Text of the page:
Time keeps on slipping, slipping, slipping into the future

For Your Consideration

Have you ever considered that your 57th birthday (or whatever one you are currently celebrating, is upcoming or just past) should actually be your 58th.

We never count the actual day of our birth.

But in fact, our actual birth day is our only birthday. The rest are all anniversaries of that day.

Measuring time is kind of a quirky thing. I can remember as a kid trying to wrap my head around why the 1900s were called the 20th century. Now it makes perfect sense, of course, by the time we got to the 1900s, 19 centuries had already passed.

The same way that as of Sunday at whatever hour and minute (I forget) I came into the world, 57 full years had passed putting me into my 58th year on Sunday. When I was a young, pretentious poet, that’s how I used to date my poems, eg., Summer, 19th year.

It took me a little while to get that straight, even now. Like I said, quirky.

For example, intuitively, one would think as of Jan. 1, 1900, we entered the 20th century, but that would be wrong. It was actually Jan 1, 1901.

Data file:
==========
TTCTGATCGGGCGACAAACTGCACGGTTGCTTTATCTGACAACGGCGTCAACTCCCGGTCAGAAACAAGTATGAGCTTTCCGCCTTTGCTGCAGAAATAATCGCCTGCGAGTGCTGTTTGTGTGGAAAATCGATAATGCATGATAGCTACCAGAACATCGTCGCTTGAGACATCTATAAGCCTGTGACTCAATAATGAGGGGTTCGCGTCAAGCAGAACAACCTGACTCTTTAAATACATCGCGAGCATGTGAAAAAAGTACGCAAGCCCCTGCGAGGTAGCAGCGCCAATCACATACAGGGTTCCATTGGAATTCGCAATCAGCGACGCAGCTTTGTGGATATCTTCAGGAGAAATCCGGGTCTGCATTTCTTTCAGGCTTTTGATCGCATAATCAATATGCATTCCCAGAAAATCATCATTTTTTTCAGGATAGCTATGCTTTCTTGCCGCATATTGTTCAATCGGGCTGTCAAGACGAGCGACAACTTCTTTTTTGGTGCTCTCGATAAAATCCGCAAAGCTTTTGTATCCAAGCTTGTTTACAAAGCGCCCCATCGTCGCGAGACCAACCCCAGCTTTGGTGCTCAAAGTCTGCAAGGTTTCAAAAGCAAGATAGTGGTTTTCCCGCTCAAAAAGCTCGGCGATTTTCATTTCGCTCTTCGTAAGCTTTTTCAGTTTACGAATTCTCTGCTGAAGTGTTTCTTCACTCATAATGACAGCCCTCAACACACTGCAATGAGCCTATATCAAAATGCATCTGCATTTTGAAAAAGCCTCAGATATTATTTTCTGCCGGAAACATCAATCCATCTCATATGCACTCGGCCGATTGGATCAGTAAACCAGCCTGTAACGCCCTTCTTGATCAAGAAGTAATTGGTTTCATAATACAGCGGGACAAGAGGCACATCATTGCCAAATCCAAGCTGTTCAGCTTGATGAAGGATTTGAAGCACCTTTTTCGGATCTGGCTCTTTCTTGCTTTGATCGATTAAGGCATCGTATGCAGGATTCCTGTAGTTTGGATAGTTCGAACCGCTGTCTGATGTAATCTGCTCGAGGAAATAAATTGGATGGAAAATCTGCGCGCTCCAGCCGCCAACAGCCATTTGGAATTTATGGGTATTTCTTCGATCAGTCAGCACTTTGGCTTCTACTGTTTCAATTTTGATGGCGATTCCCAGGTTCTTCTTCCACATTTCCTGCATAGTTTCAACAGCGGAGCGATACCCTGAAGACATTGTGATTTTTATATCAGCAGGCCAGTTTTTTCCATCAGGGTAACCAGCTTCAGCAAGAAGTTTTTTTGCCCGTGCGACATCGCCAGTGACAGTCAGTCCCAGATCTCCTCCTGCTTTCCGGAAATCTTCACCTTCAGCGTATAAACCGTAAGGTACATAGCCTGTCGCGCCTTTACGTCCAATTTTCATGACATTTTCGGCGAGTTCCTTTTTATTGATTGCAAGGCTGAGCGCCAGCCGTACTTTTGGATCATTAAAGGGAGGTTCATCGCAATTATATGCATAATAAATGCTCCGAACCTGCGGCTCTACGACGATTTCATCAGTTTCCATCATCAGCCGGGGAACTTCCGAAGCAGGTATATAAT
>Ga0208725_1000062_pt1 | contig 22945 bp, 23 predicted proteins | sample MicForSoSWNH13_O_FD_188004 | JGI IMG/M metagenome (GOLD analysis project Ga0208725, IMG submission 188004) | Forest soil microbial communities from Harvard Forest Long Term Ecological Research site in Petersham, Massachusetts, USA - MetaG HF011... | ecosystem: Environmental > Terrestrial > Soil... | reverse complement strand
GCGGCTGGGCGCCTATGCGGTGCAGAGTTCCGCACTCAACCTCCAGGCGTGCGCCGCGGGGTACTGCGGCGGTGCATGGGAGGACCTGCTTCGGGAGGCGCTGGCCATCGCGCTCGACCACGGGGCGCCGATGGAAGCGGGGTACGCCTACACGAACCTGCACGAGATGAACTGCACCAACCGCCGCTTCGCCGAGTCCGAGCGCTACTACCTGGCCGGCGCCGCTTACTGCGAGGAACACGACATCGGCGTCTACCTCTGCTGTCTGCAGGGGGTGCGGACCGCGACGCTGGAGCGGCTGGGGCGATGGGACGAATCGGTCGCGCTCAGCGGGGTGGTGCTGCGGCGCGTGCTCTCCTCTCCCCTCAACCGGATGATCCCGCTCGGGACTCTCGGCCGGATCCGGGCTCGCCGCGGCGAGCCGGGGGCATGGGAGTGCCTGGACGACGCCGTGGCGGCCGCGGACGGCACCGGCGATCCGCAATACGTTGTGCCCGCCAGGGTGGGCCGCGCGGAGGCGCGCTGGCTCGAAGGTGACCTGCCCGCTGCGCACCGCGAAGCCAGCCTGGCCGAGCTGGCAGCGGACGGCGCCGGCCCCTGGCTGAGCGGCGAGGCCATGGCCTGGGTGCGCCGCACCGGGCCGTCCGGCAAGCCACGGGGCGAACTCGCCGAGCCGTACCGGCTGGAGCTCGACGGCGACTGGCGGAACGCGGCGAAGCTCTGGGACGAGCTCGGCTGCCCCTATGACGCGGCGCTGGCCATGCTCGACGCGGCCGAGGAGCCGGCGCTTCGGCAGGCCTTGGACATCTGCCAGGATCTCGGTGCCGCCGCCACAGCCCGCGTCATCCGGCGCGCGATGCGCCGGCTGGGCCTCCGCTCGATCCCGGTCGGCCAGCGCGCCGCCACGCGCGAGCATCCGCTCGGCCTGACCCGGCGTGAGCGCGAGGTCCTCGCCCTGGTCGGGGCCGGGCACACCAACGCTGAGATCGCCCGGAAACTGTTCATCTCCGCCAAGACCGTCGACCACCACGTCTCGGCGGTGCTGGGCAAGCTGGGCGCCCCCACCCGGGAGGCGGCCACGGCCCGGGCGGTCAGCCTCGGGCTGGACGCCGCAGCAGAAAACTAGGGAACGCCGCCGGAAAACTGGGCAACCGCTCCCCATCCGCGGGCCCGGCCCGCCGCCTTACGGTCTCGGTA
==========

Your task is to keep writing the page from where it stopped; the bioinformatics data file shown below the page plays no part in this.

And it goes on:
No, I have not lost all of my pretension.

Remember at the end of 1999 — when the world was partying like it was 1999 — getting ready to welcome the third millennium and all us nerdy math types said, ‘hold on a second, the new millennium doesn’t start until 2001.’

I still have to work my way through the logic, but here goes.

For two full millennia to have passed by Dec. 31, 1999, there would have had to be a year 0. At the end of year zero, 1 year would have passed, at the end of year 1, two years etc., just as 57 had passed for me on June 7.

But that is not how it worked. Our current calendaring (the Gregorian) system didn’t even start until the sixth century when it was invented by the monk Dionysius Exiguus. Presuming Dionysius actually knew what year Jesus of Nazareth was born, he retroactively numbered the years backwards leading up to Jesus’ birth year and upwards following.

Thus, the year 1 C.E. (Common Era, formerly know as A.D.) directly followed year 1 B.C.E. (Before Common Era, formerly known as B.C.) That means by the end of 1999 only 1,999 full years had passed and 19 full centuries had only passed by Dec. 31, 1900.

Of course, despite all of our party-pooping, the world went on to welcome the new millennium in 2000 anyway.

And what does it matter anyway? What’s one or two years after all this time?

I’m starting to feel the same about my own birth day anniversaries. Before Sunday someone asked me how old I was going to be and I actually had to do the math.

It’s getting less important all the time.

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